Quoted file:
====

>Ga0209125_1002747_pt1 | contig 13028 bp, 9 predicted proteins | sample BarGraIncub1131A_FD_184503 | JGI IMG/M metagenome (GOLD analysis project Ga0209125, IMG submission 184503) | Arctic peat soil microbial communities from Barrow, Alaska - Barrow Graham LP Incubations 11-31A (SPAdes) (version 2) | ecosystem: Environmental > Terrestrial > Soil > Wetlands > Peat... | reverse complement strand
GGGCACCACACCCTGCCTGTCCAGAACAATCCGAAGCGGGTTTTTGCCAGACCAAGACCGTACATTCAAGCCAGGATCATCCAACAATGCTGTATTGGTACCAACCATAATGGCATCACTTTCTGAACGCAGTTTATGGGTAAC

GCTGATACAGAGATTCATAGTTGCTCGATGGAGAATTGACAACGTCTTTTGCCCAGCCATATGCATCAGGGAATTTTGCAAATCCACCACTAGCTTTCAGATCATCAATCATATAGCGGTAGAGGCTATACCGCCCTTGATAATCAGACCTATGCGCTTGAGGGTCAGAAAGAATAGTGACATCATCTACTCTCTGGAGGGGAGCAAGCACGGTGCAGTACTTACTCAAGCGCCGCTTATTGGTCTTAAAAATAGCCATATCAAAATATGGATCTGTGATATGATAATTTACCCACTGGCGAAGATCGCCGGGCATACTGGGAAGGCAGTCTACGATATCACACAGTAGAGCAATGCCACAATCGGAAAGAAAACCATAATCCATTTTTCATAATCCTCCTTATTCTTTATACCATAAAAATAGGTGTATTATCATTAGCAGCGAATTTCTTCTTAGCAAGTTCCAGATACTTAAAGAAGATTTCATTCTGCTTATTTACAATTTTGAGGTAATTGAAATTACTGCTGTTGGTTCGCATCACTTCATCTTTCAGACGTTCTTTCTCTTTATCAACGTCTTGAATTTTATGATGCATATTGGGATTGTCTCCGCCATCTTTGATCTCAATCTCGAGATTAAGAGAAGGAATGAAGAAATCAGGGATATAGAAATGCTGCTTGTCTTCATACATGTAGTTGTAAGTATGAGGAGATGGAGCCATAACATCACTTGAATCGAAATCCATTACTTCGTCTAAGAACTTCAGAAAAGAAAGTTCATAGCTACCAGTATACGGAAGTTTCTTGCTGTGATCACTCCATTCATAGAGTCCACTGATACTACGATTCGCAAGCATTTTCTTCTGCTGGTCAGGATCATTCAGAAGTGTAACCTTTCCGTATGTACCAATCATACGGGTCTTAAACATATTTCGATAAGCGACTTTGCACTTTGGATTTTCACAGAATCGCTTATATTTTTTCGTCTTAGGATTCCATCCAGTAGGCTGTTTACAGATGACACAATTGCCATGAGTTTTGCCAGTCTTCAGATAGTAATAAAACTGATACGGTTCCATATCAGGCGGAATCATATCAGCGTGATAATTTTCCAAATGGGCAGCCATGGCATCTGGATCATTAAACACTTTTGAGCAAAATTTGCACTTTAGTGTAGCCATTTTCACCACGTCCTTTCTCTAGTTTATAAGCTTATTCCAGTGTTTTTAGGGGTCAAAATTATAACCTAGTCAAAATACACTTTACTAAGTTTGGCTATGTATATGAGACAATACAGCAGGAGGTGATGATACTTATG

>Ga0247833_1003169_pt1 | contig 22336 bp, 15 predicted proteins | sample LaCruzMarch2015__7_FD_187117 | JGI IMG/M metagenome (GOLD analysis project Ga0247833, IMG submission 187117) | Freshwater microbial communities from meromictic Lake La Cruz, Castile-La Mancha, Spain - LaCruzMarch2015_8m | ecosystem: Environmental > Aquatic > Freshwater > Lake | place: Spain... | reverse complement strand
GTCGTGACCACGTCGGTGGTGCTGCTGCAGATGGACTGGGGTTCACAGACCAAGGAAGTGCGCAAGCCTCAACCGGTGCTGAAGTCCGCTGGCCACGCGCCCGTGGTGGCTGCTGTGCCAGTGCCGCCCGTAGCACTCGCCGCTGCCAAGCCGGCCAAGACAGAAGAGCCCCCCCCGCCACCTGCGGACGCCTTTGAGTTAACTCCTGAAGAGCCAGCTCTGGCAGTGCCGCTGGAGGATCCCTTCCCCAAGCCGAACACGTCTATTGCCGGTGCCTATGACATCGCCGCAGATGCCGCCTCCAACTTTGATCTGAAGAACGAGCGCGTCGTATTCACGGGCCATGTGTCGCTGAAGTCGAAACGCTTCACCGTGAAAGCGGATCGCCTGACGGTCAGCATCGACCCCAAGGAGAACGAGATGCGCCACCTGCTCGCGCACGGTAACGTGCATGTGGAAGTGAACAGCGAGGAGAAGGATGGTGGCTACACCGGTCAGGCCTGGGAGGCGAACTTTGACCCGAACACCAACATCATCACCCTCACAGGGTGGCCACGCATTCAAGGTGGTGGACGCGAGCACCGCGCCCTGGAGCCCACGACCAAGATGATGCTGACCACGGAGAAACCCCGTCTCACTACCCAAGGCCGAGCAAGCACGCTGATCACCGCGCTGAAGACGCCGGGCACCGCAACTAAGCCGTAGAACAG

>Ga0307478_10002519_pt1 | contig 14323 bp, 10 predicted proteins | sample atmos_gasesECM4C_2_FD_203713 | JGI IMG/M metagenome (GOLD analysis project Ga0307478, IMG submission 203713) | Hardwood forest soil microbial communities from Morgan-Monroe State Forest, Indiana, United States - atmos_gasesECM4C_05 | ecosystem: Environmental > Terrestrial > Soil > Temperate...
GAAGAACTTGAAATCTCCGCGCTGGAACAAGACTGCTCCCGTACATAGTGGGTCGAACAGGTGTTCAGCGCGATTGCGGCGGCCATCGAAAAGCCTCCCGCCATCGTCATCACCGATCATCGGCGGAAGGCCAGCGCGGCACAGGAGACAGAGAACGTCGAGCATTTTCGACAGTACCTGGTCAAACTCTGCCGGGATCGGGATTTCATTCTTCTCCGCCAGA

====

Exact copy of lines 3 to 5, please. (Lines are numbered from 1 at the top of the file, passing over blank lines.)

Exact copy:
GCTGATACAGAGATTCATAGTTGCTCGATGGAGAATTGACAACGTCTTTTGCCCAGCCATATGCATCAGGGAATTTTGCAAATCCACCACTAGCTTTCAGATCATCAATCATATAGCGGTAGAGGCTATACCGCCCTTGATAATCAGACCTATGCGCTTGAGGGTCAGAAAGAATAGTGACATCATCTACTCTCTGGAGGGGAGCAAGCACGGTGCAGTACTTACTCAAGCGCCGCTTATTGGTCTTAAAAATAGCCATATCAAAATATGGATCTGTGATATGATAATTTACCCACTGGCGAAGATCGCCGGGCATACTGGGAAGGCAGTCTACGATATCACACAGTAGAGCAATGCCACAATCGGAAAGAAAACCATAATCCATTTTTCATAATCCTCCTTATTCTTTATACCATAAAAATAGGTGTATTATCATTAGCAGCGAATTTCTTCTTAGCAAGTTCCAGATACTTAAAGAAGATTTCATTCTGCTTATTTACAATTTTGAGGTAATTGAAATTACTGCTGTTGGTTCGCATCACTTCATCTTTCAGACGTTCTTTCTCTTTATCAACGTCTTGAATTTTATGATGCATATTGGGATTGTCTCCGCCATCTTTGATCTCAATCTCGAGATTAAGAGAAGGAATGAAGAAATCAGGGATATAGAAATGCTGCTTGTCTTCATACATGTAGTTGTAAGTATGAGGAGATGGAGCCATAACATCACTTGAATCGAAATCCATTACTTCGTCTAAGAACTTCAGAAAAGAAAGTTCATAGCTACCAGTATACGGAAGTTTCTTGCTGTGATCACTCCATTCATAGAGTCCACTGATACTACGATTCGCAAGCATTTTCTTCTGCTGGTCAGGATCATTCAGAAGTGTAACCTTTCCGTATGTACCAATCATACGGGTCTTAAACATATTTCGATAAGCGACTTTGCACTTTGGATTTTCACAGAATCGCTTATATTTTTTCGTCTTAGGATTCCATCCAGTAGGCTGTTTACAGATGACACAATTGCCATGAGTTTTGCCAGTCTTCAGATAGTAATAAAACTGATACGGTTCCATATCAGGCGGAATCATATCAGCGTGATAATTTTCCAAATGGGCAGCCATGGCATCTGGATCATTAAACACTTTTGAGCAAAATTTGCACTTTAGTGTAGCCATTTTCACCACGTCCTTTCTCTAGTTTATAAGCTTATTCCAGTGTTTTTAGGGGTCAAAATTATAACCTAGTCAAAATACACTTTACTAAGTTTGGCTATGTATATGAGACAATACAGCAGGAGGTGATGATACTTATG

>Ga0247833_1003169_pt1 | contig 22336 bp, 15 predicted proteins | sample LaCruzMarch2015__7_FD_187117 | JGI IMG/M metagenome (GOLD analysis project Ga0247833, IMG submission 187117) | Freshwater microbial communities from meromictic Lake La Cruz, Castile-La Mancha, Spain - LaCruzMarch2015_8m | ecosystem: Environmental > Aquatic > Freshwater > Lake | place: Spain... | reverse complement strand
GTCGTGACCACGTCGGTGGTGCTGCTGCAGATGGACTGGGGTTCACAGACCAAGGAAGTGCGCAAGCCTCAACCGGTGCTGAAGTCCGCTGGCCACGCGCCCGTGGTGGCTGCTGTGCCAGTGCCGCCCGTAGCACTCGCCGCTGCCAAGCCGGCCAAGACAGAAGAGCCCCCCCCGCCACCTGCGGACGCCTTTGAGTTAACTCCTGAAGAGCCAGCTCTGGCAGTGCCGCTGGAGGATCCCTTCCCCAAGCCGAACACGTCTATTGCCGGTGCCTATGACATCGCCGCAGATGCCGCCTCCAACTTTGATCTGAAGAACGAGCGCGTCGTATTCACGGGCCATGTGTCGCTGAAGTCGAAACGCTTCACCGTGAAAGCGGATCGCCTGACGGTCAGCATCGACCCCAAGGAGAACGAGATGCGCCACCTGCTCGCGCACGGTAACGTGCATGTGGAAGTGAACAGCGAGGAGAAGGATGGTGGCTACACCGGTCAGGCCTGGGAGGCGAACTTTGACCCGAACACCAACATCATCACCCTCACAGGGTGGCCACGCATTCAAGGTGGTGGACGCGAGCACCGCGCCCTGGAGCCCACGACCAAGATGATGCTGACCACGGAGAAACCCCGTCTCACTACCCAAGGCCGAGCAAGCACGCTGATCACCGCGCTGAAGACGCCGGGCACCGCAACTAAGCCGTAGAACAG